ADCETRIS in patients with moderate or severe hepatic impairment.
  • Hepatotoxicity: Serious cases of hepatotoxicity, including
    fatal outcomes, have occurred with ADCETRIS. Cases were consistent
    with hepatocellular injury, including elevations of transaminases
    and/or bilirubin, and occurred after the first dose of ADCETRIS or
    rechallenge. Preexisting liver disease, elevated baseline liver
    enzymes, and concomitant medications may also increase the risk.
    Monitor liver enzymes and bilirubin. Patients experiencing new,
    worsening, or recurrent hepatotoxicity may require a delay, change in
    dose, or discontinuation of ADCETRIS.
  • Progressive multifocal leukoencephalopathy (PML): JC virus
    infection resulting in PML and death has been reported in
    ADCETRIS-treated patients. First onset of symptoms occurred at various
    times from initiation of ADCETRIS therapy, with some cases occurring
    within 3 months of initial exposure. In addition to ADCETRIS therapy,
    other possible contributory factors include prior therapies and
    underlying disease that may cause immunosuppression. Consider the
    diagnosis of PML in any patient presenting with new-onset signs and
    symptoms of central nervous system abnormalities. Hold ADCETRIS if PML
    is suspected and discontinue ADCETRIS if PML is confirmed.
  • Pulmonary Toxicity: Events of noninfectious pulmonary toxicity
    including pneumonitis, interstitial lung disease, and acute
    respiratory distress syndrome, some with fatal outcomes, have been
    reported. Monitor patients for signs and symptoms of pulmonary
    toxicity, including cough and dyspnea. In the event of new or
    worsening pulmonary symptoms, hold ADCETRIS dosing during evaluation
    and until symptomatic improvement.
  • Serious dermatologic reactions: Stevens-Johnson syndrome (SJS)
    and toxic epidermal necrolysis (TEN), including fatal outcomes, have
    been reported with ADCETRIS. If SJS or TEN occurs, discontinue
    ADCETRIS and administer appropriate medical therapy.
  • Embryo-fetal toxicity: Fetal harm can occur. Advise pregnant
    women of the potential hazard to the fetus.

Most Common Adverse Reactions:
ADCETRIS was studied as
monotherapy in 160 patients with relapsed classical HL and sALCL in two
uncontrolled single-arm trials. Across both trials, the most common
adverse reactions (≥20%), regardless of causality, were neutropenia,
peripheral sensory neuropathy, fatigue, nausea, anemia, upper
respiratory tract infection, diarrhea, pyrexia, rash, thrombocytopenia,
cough and vomiting.

ADCETRIS was studied in 329 patients with classical HL at high risk of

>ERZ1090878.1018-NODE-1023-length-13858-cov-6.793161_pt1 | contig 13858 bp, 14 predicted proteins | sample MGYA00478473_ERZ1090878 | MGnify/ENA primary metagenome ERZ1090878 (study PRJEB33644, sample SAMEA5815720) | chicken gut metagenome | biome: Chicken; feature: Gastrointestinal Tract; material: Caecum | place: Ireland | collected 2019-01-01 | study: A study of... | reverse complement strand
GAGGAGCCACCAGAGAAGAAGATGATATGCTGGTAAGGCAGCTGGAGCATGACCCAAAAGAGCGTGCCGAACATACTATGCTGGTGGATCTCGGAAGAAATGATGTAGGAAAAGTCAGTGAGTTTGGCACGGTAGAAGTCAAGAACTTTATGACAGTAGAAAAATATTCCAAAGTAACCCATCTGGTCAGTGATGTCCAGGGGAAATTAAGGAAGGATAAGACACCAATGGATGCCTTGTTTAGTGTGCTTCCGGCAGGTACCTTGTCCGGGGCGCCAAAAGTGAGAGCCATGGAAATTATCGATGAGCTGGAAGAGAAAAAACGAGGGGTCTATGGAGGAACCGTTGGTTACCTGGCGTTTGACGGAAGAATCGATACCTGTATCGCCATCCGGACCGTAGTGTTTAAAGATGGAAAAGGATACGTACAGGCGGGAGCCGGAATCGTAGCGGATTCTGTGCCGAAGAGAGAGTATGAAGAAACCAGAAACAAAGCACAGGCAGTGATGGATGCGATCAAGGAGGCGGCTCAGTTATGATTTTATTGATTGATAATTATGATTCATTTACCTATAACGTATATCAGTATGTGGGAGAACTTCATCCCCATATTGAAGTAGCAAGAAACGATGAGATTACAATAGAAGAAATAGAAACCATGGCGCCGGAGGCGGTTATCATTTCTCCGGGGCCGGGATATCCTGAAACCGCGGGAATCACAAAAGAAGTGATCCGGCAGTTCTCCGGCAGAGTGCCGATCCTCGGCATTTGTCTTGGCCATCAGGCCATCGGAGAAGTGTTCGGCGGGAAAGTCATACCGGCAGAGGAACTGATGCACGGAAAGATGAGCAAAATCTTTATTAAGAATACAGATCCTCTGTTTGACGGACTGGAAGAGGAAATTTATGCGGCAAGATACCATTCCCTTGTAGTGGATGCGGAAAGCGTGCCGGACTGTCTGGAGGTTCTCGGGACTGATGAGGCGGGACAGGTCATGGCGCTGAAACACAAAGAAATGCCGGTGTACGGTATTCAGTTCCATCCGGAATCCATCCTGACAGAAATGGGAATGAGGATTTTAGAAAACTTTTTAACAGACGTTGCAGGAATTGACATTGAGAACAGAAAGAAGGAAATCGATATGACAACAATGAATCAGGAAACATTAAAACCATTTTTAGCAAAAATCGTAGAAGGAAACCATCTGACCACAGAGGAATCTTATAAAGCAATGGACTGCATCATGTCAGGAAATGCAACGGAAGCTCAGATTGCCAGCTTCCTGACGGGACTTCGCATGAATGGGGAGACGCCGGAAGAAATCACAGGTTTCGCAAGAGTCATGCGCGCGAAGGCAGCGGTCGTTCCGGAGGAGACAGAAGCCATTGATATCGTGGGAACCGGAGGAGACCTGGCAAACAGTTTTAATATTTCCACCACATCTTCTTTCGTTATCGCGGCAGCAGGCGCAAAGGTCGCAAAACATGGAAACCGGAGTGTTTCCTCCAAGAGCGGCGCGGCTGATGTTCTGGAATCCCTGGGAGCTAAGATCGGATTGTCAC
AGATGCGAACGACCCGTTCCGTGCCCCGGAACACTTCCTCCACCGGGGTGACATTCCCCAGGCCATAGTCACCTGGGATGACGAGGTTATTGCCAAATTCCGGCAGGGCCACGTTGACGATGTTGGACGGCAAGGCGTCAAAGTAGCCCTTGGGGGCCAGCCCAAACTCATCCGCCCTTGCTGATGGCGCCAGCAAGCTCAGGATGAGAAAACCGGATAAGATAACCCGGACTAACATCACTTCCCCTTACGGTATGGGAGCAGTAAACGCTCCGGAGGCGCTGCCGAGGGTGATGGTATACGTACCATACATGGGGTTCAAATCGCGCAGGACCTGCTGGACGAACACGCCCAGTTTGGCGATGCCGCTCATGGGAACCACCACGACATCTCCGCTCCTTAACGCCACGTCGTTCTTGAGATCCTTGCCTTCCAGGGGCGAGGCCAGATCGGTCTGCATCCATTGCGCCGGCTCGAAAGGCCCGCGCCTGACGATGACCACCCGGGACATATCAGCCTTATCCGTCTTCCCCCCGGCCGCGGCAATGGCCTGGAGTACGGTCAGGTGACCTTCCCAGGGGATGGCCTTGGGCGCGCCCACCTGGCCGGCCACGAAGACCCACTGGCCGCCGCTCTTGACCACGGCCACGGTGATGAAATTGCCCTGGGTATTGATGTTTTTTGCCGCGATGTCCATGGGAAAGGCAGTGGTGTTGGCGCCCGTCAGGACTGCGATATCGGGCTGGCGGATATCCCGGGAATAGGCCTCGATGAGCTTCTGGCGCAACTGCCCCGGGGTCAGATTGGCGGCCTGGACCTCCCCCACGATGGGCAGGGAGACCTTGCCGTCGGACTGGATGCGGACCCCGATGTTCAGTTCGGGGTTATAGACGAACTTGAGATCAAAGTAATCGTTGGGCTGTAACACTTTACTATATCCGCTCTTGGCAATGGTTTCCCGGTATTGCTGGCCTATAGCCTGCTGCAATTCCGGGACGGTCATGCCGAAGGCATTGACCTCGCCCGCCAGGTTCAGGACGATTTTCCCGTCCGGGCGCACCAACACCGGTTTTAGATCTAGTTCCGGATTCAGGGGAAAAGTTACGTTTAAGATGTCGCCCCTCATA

relapse or progression post-auto-HSCT in a placebo-controlled randomized
trial. The most common adverse reactions (≥20%) in the
ADCETRIS-treatment arm (167 patients), regardless of causality, were
neutropenia, peripheral sensory neuropathy, thrombocytopenia, anemia,
upper respiratory tract infection, fatigue, peripheral motor neuropathy,
nausea, cough, and diarrhea.

Drug Interactions:
Concomitant use of strong CYP3A4
inhibitors or inducers, or P-gp inhibitors, has the potential to affect
the exposure to monomethyl auristatin E (MMAE).

Use in Specific Populations:
MMAE exposure and adverse
reactions are increased in patients with moderate or severe hepatic
impairment or severe renal impairment. Avoid use.

For additional Important Safety Information, including Boxed WARNING,
please see the full Prescribing Information for ADCETRIS at
http://www.seattlegenetics.com/pdf/adcetris_USPI.pdf.

Certain of the statements made in this press release are forward
looking, such as those, among others, relating to the potential
commercial opportunity for ADCETRIS and the potential for approval of
ADCETRIS in other countries and for other disease settings. Actual
results or developments may differ materially from those projected or
implied in these forward-looking statements. Factors that may cause such
a difference include risks that ADCETRIS may not receive the regulatory
approvals expected or even if regulatory approvals are obtained, payment
and reimbursement for the use of ADCETRIS may be less than projected.
More information about the risks and uncertainties faced by Seattle
Genetics is contained in the company’s 10-Q for the quarter ended
September 30, 2015 filed with the Securities and Exchange Commission.
Seattle Genetics disclaims any intention or obligation to update or
revise any forward-looking statements, whether as a result of new
information, future events or otherwise.

Contacts

Seattle Genetics, Inc.
Investors:
Peggy Pinkston, 425-527-4160
ppinkston@seagen.com
or
Media:
Tricia
Larson, 425-527-4180
tlarson@seagen.com